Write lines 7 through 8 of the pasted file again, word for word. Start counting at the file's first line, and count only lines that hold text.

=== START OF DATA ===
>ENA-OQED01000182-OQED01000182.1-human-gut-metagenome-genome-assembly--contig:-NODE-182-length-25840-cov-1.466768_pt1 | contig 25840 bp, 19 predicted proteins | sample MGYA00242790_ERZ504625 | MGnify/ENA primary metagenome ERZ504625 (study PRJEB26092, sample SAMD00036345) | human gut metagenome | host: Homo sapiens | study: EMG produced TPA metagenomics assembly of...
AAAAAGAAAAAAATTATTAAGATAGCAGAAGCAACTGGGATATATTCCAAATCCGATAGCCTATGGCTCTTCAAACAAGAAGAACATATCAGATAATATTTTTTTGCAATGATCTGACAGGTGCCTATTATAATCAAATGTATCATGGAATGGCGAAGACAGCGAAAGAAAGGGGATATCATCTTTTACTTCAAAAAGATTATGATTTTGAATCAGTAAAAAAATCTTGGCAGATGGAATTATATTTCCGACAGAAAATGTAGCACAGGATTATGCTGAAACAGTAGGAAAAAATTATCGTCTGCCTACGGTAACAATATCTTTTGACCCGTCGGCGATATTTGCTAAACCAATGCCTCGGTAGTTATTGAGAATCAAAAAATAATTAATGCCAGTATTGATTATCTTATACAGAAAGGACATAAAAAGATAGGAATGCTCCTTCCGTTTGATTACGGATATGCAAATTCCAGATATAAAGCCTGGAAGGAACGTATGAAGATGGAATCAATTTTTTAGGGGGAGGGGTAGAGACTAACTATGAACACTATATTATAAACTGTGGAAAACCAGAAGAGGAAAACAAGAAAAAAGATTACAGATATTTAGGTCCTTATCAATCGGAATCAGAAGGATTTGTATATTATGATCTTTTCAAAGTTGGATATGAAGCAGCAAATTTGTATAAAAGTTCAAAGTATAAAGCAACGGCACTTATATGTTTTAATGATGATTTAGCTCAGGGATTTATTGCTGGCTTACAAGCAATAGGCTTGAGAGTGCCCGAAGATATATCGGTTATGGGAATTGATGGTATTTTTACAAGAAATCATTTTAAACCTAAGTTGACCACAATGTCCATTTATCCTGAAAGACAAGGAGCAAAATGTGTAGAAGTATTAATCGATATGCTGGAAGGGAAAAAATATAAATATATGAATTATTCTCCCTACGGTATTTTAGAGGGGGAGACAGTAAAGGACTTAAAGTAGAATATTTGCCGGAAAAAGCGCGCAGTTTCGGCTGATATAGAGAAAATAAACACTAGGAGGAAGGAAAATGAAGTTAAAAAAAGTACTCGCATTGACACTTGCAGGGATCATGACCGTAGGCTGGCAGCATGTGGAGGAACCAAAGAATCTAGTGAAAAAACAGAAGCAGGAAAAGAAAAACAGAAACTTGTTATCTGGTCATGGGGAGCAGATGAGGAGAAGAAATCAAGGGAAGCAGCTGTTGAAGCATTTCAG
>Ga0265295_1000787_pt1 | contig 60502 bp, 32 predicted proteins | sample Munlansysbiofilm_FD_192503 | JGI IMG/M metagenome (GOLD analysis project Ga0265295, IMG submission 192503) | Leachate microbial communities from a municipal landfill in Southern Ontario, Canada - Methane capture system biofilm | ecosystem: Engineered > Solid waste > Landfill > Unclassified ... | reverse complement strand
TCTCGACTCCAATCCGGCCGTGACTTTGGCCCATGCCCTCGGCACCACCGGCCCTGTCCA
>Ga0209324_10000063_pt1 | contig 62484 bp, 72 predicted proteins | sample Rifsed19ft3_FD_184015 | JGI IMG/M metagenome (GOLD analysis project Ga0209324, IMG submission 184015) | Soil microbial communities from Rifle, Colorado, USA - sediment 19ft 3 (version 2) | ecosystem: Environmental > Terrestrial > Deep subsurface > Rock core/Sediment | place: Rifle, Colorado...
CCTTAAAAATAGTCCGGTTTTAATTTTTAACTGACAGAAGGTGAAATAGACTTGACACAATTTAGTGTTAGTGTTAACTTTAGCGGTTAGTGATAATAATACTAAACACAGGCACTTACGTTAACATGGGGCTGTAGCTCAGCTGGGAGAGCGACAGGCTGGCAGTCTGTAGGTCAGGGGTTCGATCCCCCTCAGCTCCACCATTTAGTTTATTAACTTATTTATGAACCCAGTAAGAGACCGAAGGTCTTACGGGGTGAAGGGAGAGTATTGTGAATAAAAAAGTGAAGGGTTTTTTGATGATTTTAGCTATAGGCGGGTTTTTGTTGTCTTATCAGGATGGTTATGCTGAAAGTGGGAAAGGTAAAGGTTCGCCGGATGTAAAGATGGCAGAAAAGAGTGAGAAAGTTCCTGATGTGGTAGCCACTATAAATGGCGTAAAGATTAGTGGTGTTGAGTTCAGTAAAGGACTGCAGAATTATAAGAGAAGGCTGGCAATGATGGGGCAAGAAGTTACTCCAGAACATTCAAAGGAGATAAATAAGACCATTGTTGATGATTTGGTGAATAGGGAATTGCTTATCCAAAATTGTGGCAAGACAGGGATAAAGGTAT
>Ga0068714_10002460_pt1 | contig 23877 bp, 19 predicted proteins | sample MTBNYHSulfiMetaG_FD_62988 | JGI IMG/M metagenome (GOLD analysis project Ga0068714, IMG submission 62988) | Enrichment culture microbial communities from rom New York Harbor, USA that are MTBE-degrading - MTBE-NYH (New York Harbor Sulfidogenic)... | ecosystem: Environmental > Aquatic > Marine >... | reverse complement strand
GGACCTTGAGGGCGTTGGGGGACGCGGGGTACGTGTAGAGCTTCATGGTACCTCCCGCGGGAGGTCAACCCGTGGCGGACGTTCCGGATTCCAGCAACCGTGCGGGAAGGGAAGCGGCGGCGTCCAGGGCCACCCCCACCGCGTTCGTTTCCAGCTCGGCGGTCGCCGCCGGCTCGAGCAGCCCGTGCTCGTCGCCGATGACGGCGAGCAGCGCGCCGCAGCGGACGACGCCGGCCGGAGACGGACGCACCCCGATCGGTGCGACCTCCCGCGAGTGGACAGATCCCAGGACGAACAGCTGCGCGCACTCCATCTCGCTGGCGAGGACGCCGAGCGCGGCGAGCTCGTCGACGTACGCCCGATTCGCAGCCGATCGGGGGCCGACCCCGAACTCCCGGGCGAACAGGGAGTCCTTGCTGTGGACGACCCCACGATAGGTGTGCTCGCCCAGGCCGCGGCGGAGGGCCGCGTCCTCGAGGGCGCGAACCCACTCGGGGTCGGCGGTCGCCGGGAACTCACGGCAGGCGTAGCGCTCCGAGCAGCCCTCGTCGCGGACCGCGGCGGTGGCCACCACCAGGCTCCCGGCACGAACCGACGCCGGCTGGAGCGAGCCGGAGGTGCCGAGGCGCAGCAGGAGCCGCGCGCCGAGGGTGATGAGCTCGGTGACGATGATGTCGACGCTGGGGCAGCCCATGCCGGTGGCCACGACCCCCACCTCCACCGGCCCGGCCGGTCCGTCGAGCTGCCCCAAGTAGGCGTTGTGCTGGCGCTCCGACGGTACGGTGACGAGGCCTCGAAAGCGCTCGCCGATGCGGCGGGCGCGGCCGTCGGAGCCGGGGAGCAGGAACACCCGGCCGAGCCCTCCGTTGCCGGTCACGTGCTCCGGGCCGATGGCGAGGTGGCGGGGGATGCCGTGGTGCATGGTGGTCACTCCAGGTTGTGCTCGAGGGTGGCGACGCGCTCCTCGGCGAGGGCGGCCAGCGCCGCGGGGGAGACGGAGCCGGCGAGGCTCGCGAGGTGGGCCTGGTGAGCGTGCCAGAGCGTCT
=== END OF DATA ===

>Ga0068714_10002460_pt1 | contig 23877 bp, 19 predicted proteins | sample MTBNYHSulfiMetaG_FD_62988 | JGI IMG/M metagenome (GOLD analysis project Ga0068714, IMG submission 62988) | Enrichment culture microbial communities from rom New York Harbor, USA that are MTBE-degrading - MTBE-NYH (New York Harbor Sulfidogenic)... | ecosystem: Environmental > Aquatic > Marine >... | reverse complement strand
GGACCTTGAGGGCGTTGGGGGACGCGGGGTACGTGTAGAGCTTCATGGTACCTCCCGCGGGAGGTCAACCCGTGGCGGACGTTCCGGATTCCAGCAACCGTGCGGGAAGGGAAGCGGCGGCGTCCAGGGCCACCCCCACCGCGTTCGTTTCCAGCTCGGCGGTCGCCGCCGGCTCGAGCAGCCCGTGCTCGTCGCCGATGACGGCGAGCAGCGCGCCGCAGCGGACGACGCCGGCCGGAGACGGACGCACCCCGATCGGTGCGACCTCCCGCGAGTGGACAGATCCCAGGACGAACAGCTGCGCGCACTCCATCTCGCTGGCGAGGACGCCGAGCGCGGCGAGCTCGTCGACGTACGCCCGATTCGCAGCCGATCGGGGGCCGACCCCGAACTCCCGGGCGAACAGGGAGTCCTTGCTGTGGACGACCCCACGATAGGTGTGCTCGCCCAGGCCGCGGCGGAGGGCCGCGTCCTCGAGGGCGCGAACCCACTCGGGGTCGGCGGTCGCCGGGAACTCACGGCAGGCGTAGCGCTCCGAGCAGCCCTCGTCGCGGACCGCGGCGGTGGCCACCACCAGGCTCCCGGCACGAACCGACGCCGGCTGGAGCGAGCCGGAGGTGCCGAGGCGCAGCAGGAGCCGCGCGCCGAGGGTGATGAGCTCGGTGACGATGATGTCGACGCTGGGGCAGCCCATGCCGGTGGCCACGACCCCCACCTCCACCGGCCCGGCCGGTCCGTCGAGCTGCCCCAAGTAGGCGTTGTGCTGGCGCTCCGACGGTACGGTGACGAGGCCTCGAAAGCGCTCGCCGATGCGGCGGGCGCGGCCGTCGGAGCCGGGGAGCAGGAACACCCGGCCGAGCCCTCCGTTGCCGGTCACGTGCTCCGGGCCGATGGCGAGGTGGCGGGGGATGCCGTGGTGCATGGTGGTCACTCCAGGTTGTGCTCGAGGGTGGCGACGCGCTCCTCGGCGAGGGCGGCCAGCGCCGCGGGGGAGACGGAGCCGGCGAGGCTCGCGAGGTGGGCCTGGTGAGCGTGCCAGAGCGTCT